[This guest post is authored by Saurish Shetye. Saurish is an advocate practicing at the Bombay High Court. He can be reached at email@example.com]
SEAMEC v. OIL: Supreme Court on Power to Examine the Plausibility of Arbitral Tribunal’s Interpretation of Contract
In its recent decision, dated 11 May 2020, the Supreme Court in South East Asia Marine Engineering and Constructions Ltd. (SEAMEC) vs. Oil India Limited (OIL)  has set aside an arbitral award on grounds that the tribunal’s interpretation of the underlying contract was implausible and, therefore, is against the public policy of India.
SEAMEC was awarded a work order by OIL for the purpose of carrying out drilling and other ancillary operations in Assam (Contract). The Contract contained a ‘change in law clause’ (“Clause 23”) which read as follows:
“23. SUBSEQUENTLY ENACTED LAWS: Subsequent to the date of price of Bid Opening if there is a change in or enactment of any law or interpretation of existing law, which results in additional cost/reduction in cost to Contractor on account of the operation under the Contract, the Company/Contractor shall reimburse/pay Contractor/Company for such additional/reduced cost actually incurred.” (emphasis supplied)
During the subsistence of the Contract, there was an increase in the price of high-speed diesel (HSD) – a material essential for the SEAMEC’s drilling operations. The price change was caused by a circular issued by a governmental authority (Executive Order).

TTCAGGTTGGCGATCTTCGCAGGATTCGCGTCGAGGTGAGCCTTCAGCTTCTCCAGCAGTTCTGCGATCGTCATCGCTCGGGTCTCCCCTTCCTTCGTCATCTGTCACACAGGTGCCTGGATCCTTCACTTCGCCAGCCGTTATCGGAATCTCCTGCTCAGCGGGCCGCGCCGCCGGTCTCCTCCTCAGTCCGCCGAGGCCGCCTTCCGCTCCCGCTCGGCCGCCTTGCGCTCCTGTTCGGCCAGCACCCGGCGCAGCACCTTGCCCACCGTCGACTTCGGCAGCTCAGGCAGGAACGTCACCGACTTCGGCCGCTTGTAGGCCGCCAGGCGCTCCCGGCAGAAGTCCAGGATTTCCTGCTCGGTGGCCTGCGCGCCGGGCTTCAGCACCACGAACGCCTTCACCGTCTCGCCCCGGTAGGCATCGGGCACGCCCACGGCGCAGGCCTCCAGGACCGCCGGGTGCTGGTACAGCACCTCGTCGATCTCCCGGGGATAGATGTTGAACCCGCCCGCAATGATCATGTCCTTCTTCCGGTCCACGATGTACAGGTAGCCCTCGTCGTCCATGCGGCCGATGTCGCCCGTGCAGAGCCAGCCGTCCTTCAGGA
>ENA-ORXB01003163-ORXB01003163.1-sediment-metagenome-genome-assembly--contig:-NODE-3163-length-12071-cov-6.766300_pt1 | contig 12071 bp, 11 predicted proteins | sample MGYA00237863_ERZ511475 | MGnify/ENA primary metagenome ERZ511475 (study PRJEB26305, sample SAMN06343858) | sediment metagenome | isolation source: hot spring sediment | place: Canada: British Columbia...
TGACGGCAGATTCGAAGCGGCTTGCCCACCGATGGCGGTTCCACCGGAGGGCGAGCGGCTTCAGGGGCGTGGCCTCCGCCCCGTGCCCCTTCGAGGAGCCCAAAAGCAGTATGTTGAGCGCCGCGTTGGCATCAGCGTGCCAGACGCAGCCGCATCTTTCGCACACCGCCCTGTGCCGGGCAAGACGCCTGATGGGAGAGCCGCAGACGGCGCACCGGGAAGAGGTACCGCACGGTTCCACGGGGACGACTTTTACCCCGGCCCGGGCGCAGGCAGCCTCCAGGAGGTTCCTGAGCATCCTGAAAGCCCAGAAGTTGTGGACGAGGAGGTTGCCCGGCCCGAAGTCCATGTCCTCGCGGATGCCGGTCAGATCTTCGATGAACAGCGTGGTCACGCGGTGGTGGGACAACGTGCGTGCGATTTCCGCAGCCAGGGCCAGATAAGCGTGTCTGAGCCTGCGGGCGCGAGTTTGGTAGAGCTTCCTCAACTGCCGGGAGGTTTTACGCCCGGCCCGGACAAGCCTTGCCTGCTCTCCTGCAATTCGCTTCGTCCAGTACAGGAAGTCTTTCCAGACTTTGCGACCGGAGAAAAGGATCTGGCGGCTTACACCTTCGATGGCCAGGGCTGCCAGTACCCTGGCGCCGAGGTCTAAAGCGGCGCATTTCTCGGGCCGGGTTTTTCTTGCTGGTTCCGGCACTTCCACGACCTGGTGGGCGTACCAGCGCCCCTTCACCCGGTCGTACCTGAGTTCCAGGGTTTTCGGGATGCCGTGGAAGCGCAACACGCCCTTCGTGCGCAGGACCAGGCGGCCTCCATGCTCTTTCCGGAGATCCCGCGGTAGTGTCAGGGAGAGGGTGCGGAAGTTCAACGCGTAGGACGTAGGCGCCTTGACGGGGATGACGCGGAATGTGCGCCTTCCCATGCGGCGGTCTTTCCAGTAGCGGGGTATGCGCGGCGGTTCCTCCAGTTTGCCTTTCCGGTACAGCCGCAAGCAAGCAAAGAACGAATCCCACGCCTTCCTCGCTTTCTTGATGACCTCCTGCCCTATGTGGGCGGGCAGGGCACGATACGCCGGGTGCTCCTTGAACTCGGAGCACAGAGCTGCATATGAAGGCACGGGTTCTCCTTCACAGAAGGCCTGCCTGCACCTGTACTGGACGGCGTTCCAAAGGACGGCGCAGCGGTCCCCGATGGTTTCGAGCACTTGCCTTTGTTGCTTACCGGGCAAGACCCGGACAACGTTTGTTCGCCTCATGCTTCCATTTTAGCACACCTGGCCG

SEAMEC claimed that an increase in price of the HSD was caused by a ‘change in the existing law’ within the meaning of Clause 23 and, as such, called upon OIL to reimburse the increased amount. OIL refused; claiming that the effect of an Executive Order cannot be termed as a change or enactment of ‘law’.
Aggrieved, SEAMEC invoked arbitration against OIL in terms of the Contract.
The arbitral tribunal allowed SEAMEC’s claim. It was held that even though an increase in price of the HSD by way of a circular is not ‘law’ but it has the ‘force of law’. It was held that the Executive Order could therefore trigger the provisions of Clause 23. While arriving at its decision, the arbitral tribunal applied the principles of harmonious interpretation.
In order to interpret to the scope of Clause 23, it was observed that the entire Contract must be looked at; and exclusion must not be readily inferred unless it is clearly stated. On a liberal construction of the Contract, the arbitral tribunal held that the expressions ‘law’ or ‘change in law’ in Clause 23 meant to include escalation of price of HSD caused by the Executive Order. Clause 23 was therefore identified as a ‘Habendum Clause’.
Challenge to the award
When the award was challenged under Section 34 of the Arbitration and Conciliation Act 1996 (Arbitration Act), the District Judge found that the tribunal’s findings were not against the public policy of India. The award did not suffer from a patent illegality and, as such, did not warrant judicial interference. The award was thus upheld. However, OIL challenged the District Court’s decision before the High Court under Section 37 of the Arbitration Act.